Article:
Crude Oil Falls as Possible Rate Hike Shadows Chinese Data
By Adedapo Adesanya
Crude oil fell for a second day on Tuesday as upbeat Chinese economic data failed to deflect the focus from a possible increase in interest rates in the United States.
Brent crude fell by 18 cents or 0.2 per cent trade to $84.58 a barrel, while the US West Texas Intermediate (WTI) lost 2 cents to sell for $80.81 per barrel.
Oil had found support from figures showing that China’s economy grew by a faster-than-expected 4.5 per cent in the first quarter and that oil refinery throughput rose to record levels in March.
On a quarter-by-quarter basis, GDP grew 2.2 per cent in January-March, data released by the country’s National Bureau of Statistics showed, compared with expectations for a 2.2 per cent increase and a revised 0.6 per cent rise in the previous quarter.
This is as policymakers move to bolster growth following the end of strict COVID-19 curbs in December.
However, the prospect of another increase in US interest rates, which has been supporting the US Dollar, remained a drag on sentiment.
Traders expect the US Federal Reserve to raise rates by 25 basis points at its May meeting.
The Dollar eased on Tuesday after earlier gains. A stronger greenback makes commodities priced in the US currency, like oil, more expensive for buyers holding other currencies.
Crude was also pressured by the Iraq federal government and Kurdistan Regional Government (KRG) to take a step towards a resumption of northern oil exports from the Turkish port of Ceyhan after they were halted last month.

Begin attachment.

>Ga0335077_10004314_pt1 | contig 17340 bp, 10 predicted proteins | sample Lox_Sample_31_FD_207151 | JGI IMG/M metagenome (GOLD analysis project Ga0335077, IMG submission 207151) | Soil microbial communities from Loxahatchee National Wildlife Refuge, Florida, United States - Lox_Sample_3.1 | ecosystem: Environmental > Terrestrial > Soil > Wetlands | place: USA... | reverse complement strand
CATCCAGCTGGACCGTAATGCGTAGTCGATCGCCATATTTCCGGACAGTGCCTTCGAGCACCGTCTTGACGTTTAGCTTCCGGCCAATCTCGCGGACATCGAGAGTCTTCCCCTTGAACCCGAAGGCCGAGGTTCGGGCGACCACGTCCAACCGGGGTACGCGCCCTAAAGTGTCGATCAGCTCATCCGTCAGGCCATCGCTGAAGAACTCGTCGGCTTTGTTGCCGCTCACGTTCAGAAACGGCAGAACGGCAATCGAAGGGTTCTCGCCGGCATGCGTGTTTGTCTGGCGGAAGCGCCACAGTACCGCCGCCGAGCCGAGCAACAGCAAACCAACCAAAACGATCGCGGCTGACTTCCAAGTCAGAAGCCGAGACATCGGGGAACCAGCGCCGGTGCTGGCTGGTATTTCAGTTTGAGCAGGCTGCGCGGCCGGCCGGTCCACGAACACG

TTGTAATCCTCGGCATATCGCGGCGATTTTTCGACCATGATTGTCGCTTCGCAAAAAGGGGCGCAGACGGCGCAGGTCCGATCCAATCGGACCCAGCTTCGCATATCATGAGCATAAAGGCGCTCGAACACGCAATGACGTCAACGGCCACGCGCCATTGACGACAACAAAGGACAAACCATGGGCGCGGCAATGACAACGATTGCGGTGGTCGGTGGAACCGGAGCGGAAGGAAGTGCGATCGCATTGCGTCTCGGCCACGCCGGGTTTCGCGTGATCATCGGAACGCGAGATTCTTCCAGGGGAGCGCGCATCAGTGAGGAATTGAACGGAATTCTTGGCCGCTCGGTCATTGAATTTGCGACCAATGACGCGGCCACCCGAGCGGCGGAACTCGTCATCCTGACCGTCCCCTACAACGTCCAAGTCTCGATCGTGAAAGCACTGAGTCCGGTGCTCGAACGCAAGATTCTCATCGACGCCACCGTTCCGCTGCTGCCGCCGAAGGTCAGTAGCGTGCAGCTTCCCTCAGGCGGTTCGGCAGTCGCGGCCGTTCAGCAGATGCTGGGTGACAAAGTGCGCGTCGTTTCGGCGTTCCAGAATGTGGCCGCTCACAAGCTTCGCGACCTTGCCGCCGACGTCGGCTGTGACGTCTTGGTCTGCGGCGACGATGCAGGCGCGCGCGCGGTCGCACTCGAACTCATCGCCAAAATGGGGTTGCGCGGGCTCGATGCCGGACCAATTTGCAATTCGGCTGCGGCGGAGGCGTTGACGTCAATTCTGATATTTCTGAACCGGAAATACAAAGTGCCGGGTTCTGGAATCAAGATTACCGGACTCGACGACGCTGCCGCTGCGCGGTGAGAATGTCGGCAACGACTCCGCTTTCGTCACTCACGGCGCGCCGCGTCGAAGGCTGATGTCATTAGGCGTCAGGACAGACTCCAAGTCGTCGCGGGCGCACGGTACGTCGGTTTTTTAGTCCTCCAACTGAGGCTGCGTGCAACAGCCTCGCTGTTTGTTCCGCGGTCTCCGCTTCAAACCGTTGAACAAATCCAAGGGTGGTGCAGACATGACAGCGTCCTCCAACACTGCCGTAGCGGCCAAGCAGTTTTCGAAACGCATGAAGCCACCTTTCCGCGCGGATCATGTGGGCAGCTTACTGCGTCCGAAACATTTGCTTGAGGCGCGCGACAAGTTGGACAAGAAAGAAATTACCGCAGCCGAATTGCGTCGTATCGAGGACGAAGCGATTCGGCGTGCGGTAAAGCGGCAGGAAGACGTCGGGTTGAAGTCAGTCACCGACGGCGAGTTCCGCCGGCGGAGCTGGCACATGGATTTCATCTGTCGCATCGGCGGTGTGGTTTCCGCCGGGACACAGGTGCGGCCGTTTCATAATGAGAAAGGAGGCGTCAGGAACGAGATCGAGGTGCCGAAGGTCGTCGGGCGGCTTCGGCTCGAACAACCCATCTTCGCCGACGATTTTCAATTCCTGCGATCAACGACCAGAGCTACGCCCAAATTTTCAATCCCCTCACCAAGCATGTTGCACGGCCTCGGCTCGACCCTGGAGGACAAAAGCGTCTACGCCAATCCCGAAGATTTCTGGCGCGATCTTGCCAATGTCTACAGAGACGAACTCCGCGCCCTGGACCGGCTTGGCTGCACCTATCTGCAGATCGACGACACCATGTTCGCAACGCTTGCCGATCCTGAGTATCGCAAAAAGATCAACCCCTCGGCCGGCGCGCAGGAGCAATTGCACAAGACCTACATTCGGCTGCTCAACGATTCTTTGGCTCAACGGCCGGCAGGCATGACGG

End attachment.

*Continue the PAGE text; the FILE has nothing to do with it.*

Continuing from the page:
Turkey halted Iraq’s 450,000 barrels per day of northern exports on March 25 after an arbitration ruling by the International Chamber of Commerce (ICC), which ordered Turkey to pay Iraq damages of $1.5 billion for unauthorised exports by the KRG between 2014 and 2018.
Now, both governments have ironed out technical issues essential to resuming northern oil exports from the Turkish port of Ceyhan to international markets.
Coming into focus will be the latest snapshot of US inventories. Analysts expect US crude inventories to fall by about 2.5 million barrels.
Also, the Group of Seven (G7) nations will maintain their price cap on Russian crude oil at $60 per barrel.
The decision comes despite rising oil prices that have narrowed the discount between Brent and Russian crude, bringing it closer to the cap, and also despite calls from some EU members and Ukraine for a lower cap.